The Glass Orbs of Amazon: The Future in a nutshell
November 01, 2014 at 03:55 PM
NBBJ is a multidisciplinary, global firm with 10 offices worldwide. Named among the top 10 most innovative architetcure firms by Fast Company, the firm recently made headlines with their design of Amazon’s proposed office in Seattle, USA. Founded in 1943, NBBJ has locations in Beijing, Boston, Columbus, London, Los Angeles, New York, Pune, San Francisco, Seattle and Shanghai. Their global network of “renaissance teams” includes more than 700 researchers, strategists, nurses, architects, anthropologists, planners and interior designers who generate ideas that have a profound and lasting impact. In focus here is NBBJ's proposed office for Amazon.com, the world’s largest online retailer, to revitalize Seattle’s Denny Triangle neighborhood with the creation of new corporate office space, ground-level retail and public amenities. The much-talked-about trio of glass orbs - biospheres - are intended to create an alternative workspace for the staff and offer relief from the typical high-rise offices all around.
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NBBJ’s design for the Amazon Office is as much of a game-changer as the parent company it is being designed for - the one that has finally been green-lit as a proposal - why so? Taking into account many principles of sustainability, the dramatically innovative design reflects Amazon’s community-focused culture, and thereby seeks to build a neighborhood rather than a campus. Therefore, urban design principles play a prominent role in the project, with emphasis given to ground-level activity and diversity in building character.
It’s simple. The bold, never-tried-before plan calls for three 37-story towers complemented with lower volumes, open space, parks, green roofs and art installations to create a whole design unit by itself. Originally, the heart of the campus contained a public park and a low rectangular volume, which was rather nondescript in design – the design studio however chose to go with a more radical approach with their more striking plan to add three biospheres to the project.
The trio of glass orbs have a singular purpose - to create an alternative workspace for Amazon workers and create a change from the existing high-rise offices with their beautiful glass facades, and monumental scale. The firm still does beauty and grandeur, but it backs them up with computable data. Data-driven design is about presenting options, not answers, the brains over at NBBJ say. And some options are all about making people happier.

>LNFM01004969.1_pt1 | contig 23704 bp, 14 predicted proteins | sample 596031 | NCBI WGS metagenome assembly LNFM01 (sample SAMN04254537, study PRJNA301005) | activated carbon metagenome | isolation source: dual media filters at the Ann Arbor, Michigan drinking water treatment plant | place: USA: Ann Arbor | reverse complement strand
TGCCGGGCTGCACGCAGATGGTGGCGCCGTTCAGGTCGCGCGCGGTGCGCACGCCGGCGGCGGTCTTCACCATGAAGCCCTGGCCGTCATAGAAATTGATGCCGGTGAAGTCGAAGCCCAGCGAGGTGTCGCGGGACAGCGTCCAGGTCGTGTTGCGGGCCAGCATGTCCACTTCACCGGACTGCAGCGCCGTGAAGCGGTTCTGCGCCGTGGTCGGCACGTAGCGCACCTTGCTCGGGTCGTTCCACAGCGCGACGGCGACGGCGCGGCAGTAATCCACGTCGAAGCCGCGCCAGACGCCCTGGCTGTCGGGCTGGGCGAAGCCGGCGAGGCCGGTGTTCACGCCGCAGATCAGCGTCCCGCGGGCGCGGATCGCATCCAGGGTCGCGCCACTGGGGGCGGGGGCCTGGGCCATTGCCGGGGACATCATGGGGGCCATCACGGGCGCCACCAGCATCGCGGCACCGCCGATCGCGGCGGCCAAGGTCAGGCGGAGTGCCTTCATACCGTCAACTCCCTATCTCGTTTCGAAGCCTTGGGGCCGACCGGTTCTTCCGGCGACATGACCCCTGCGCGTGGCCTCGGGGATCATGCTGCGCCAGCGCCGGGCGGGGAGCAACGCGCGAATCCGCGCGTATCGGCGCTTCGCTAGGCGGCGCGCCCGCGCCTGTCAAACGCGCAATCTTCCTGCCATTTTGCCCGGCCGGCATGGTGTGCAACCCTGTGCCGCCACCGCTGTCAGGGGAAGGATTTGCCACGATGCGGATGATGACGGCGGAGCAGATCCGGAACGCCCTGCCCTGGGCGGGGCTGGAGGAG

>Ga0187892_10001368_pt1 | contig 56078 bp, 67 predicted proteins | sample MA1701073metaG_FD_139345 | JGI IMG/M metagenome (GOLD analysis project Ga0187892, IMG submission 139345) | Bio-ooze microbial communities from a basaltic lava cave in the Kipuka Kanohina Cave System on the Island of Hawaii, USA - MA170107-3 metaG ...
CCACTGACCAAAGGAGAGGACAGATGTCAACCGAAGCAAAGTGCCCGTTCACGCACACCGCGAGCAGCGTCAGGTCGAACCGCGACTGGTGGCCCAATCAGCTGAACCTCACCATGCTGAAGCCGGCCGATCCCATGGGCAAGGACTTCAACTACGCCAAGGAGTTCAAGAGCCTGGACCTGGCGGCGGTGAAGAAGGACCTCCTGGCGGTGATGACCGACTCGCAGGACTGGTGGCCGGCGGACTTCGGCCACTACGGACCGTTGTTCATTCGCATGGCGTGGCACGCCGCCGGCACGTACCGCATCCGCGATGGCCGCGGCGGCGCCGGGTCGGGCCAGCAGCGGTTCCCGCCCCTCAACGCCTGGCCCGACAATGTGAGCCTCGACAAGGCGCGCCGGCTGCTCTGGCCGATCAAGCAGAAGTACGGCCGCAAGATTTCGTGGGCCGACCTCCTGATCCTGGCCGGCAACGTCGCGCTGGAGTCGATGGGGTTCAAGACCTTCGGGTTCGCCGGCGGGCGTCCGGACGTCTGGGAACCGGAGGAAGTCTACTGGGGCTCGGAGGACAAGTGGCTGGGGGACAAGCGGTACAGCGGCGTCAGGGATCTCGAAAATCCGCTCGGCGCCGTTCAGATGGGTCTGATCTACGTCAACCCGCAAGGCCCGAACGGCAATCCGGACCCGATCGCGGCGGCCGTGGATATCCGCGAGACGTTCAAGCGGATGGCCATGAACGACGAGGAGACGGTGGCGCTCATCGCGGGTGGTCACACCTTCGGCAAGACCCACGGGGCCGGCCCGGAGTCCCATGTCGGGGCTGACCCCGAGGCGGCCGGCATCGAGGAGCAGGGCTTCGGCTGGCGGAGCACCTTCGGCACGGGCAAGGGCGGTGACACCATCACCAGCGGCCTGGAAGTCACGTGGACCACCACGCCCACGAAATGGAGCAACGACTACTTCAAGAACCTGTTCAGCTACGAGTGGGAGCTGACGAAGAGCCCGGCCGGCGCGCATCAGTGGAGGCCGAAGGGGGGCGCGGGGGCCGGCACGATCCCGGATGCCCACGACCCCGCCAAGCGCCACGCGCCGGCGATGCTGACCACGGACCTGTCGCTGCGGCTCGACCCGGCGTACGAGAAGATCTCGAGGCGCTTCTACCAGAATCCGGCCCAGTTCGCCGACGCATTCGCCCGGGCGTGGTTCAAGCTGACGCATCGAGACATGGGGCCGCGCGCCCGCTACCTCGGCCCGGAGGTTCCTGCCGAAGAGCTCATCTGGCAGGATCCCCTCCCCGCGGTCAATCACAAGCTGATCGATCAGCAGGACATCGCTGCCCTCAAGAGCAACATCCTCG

Developed as an extension of the company’s new downtown campus, the project will feature biospheres–made from a steel framework with mullion and overlays of glazing, geodesic domes of sorts, that will be incorporated at the center of the complex, each offering five floors of work spaces for the many employees of Amazon. The transparency of the spheres serves a dual purpose for the designers. By maximizing the amount of sunlight let in — which is usually quite a challenge in Seattle where the Orbs are being built (considering how it is mostly overcast) — plant life inside the spheres can flourish.
At the same time, the interior spaces fuse with the park and streets directly outside, such that the employees feel like they are not in a working environment, but in a large communal park. This however does not imply that domes are meant to be publicly accessible, they are intended to activate the green space in the city center, and mainly seek to alter the urban experience. The largest dome is expected to be 130 ft in diameter and the smallest about 80 feet in diameter. Inside, the spherical volumes have provisions for a variety of workplaces, dining areas, meeting rooms, lounges and public retail spaces on either end. The scheme also has separate botanical zones that will feature a range of plants, making the entire enterprise a free-flowing urban garden.
“We know from research that just the act of taking a walk in nature can lessen brain fatigue and stress,” says Andrew Heumann, chief architect at NBBJ of the need to create such an urban oasis in the machine-like density of Seattle’s busy skyline. The hope is that employees will find the unconventional garden experience more natural and relaxing, allowing them to better work and socialize. The design will conclusively enhance public interaction in the outside areas, which is already under order with the addition of a play field and a dog park. The designers believe that doing so will improve the area next to the skyscraper by avoiding dead, blank facades, and help to better define the public spaces in and around the neighborhood.
What is interesting is that the project is also an experiment for openness for Amazon, which has been known to mimic the iron giant that Apple is, in its secretive fortress-like corporate culture. “It’s a corporate headquarters in a city,” they are quoted, “It’s not a campus with a wall around it.”
Expected to be completed by 2016, the addition will provide approximately 65,000 square feet of open green space and will accommodate the possibility for growth of new and mature trees, changing the face of the office space, and of architectural design.
Photography :Internet Sources